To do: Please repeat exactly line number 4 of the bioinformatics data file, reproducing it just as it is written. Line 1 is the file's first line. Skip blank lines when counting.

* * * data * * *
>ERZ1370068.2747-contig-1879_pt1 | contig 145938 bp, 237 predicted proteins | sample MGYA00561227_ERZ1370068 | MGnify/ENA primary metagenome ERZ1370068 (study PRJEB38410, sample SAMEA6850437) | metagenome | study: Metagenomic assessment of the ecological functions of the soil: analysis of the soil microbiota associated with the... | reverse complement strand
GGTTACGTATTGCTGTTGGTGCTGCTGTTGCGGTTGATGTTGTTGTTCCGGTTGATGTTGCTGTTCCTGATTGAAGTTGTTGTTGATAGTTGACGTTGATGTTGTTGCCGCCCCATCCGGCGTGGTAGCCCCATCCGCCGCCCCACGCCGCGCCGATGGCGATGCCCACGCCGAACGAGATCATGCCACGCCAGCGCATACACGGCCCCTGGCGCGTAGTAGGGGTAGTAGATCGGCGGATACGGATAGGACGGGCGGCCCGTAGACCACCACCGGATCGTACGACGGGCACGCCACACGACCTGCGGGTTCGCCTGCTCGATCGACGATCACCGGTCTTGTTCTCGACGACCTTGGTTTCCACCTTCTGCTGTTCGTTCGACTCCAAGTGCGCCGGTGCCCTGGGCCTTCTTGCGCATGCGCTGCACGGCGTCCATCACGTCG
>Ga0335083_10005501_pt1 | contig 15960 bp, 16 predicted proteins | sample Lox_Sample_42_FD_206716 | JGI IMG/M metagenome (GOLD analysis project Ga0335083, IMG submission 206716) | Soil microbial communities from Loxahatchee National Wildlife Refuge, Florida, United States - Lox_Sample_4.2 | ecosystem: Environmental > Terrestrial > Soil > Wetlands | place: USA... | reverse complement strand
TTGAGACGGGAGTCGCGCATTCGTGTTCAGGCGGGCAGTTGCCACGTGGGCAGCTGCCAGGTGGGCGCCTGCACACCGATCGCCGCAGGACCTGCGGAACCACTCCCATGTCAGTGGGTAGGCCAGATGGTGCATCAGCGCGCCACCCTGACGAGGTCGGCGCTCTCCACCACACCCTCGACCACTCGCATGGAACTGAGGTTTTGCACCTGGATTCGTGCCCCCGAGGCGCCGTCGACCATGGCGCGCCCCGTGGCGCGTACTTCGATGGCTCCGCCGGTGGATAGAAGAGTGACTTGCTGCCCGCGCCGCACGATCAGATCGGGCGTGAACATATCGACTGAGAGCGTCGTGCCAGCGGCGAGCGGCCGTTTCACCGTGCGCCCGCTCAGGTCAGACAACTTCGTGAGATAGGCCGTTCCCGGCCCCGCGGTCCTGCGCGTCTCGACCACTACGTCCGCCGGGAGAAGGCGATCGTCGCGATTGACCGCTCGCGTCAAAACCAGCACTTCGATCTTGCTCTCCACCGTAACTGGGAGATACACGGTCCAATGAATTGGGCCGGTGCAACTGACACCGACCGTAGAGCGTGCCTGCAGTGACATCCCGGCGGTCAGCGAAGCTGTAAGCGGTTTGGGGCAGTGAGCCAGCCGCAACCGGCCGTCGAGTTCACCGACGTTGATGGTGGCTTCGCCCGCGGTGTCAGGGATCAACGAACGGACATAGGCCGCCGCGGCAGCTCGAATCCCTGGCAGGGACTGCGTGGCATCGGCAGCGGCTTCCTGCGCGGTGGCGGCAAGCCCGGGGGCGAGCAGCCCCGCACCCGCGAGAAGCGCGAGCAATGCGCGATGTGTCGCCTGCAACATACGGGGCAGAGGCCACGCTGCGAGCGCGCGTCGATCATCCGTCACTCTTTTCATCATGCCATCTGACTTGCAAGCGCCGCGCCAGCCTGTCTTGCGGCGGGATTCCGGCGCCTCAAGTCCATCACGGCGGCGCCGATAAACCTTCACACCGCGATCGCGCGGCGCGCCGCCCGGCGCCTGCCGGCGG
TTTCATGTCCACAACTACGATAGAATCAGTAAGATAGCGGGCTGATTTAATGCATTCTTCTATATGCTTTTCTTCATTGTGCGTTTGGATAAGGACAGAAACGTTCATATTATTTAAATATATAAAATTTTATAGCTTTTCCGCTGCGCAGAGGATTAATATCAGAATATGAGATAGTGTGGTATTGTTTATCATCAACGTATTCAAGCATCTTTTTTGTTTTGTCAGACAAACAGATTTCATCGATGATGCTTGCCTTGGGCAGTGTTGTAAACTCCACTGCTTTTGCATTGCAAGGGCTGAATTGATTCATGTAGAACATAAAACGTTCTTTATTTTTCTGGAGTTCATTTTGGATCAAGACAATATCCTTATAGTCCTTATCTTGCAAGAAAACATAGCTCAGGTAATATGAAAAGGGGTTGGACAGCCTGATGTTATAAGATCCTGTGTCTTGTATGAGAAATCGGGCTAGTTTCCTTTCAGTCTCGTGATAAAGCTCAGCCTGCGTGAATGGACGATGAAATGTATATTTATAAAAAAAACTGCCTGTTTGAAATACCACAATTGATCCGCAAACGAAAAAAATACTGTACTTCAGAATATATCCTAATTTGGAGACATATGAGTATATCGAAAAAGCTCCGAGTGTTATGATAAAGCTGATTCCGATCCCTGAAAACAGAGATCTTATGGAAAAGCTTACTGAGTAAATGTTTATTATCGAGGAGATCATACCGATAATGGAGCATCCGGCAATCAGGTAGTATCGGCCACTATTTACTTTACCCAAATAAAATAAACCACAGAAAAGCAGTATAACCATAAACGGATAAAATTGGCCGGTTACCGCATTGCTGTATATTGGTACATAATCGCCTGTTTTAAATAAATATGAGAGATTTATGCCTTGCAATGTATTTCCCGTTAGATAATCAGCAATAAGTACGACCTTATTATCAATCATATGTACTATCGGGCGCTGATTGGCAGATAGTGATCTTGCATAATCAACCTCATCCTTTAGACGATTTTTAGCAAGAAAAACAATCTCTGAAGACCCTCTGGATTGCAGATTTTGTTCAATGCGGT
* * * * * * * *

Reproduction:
TTGAGACGGGAGTCGCGCATTCGTGTTCAGGCGGGCAGTTGCCACGTGGGCAGCTGCCAGGTGGGCGCCTGCACACCGATCGCCGCAGGACCTGCGGAACCACTCCCATGTCAGTGGGTAGGCCAGATGGTGCATCAGCGCGCCACCCTGACGAGGTCGGCGCTCTCCACCACACCCTCGACCACTCGCATGGAACTGAGGTTTTGCACCTGGATTCGTGCCCCCGAGGCGCCGTCGACCATGGCGCGCCCCGTGGCGCGTACTTCGATGGCTCCGCCGGTGGATAGAAGAGTGACTTGCTGCCCGCGCCGCACGATCAGATCGGGCGTGAACATATCGACTGAGAGCGTCGTGCCAGCGGCGAGCGGCCGTTTCACCGTGCGCCCGCTCAGGTCAGACAACTTCGTGAGATAGGCCGTTCCCGGCCCCGCGGTCCTGCGCGTCTCGACCACTACGTCCGCCGGGAGAAGGCGATCGTCGCGATTGACCGCTCGCGTCAAAACCAGCACTTCGATCTTGCTCTCCACCGTAACTGGGAGATACACGGTCCAATGAATTGGGCCGGTGCAACTGACACCGACCGTAGAGCGTGCCTGCAGTGACATCCCGGCGGTCAGCGAAGCTGTAAGCGGTTTGGGGCAGTGAGCCAGCCGCAACCGGCCGTCGAGTTCACCGACGTTGATGGTGGCTTCGCCCGCGGTGTCAGGGATCAACGAACGGACATAGGCCGCCGCGGCAGCTCGAATCCCTGGCAGGGACTGCGTGGCATCGGCAGCGGCTTCCTGCGCGGTGGCGGCAAGCCCGGGGGCGAGCAGCCCCGCACCCGCGAGAAGCGCGAGCAATGCGCGATGTGTCGCCTGCAACATACGGGGCAGAGGCCACGCTGCGAGCGCGCGTCGATCATCCGTCACTCTTTTCATCATGCCATCTGACTTGCAAGCGCCGCGCCAGCCTGTCTTGCGGCGGGATTCCGGCGCCTCAAGTCCATCACGGCGGCGCCGATAAACCTTCACACCGCGATCGCGCGGCGCGCCGCCCGGCGCCTGCCGGCGG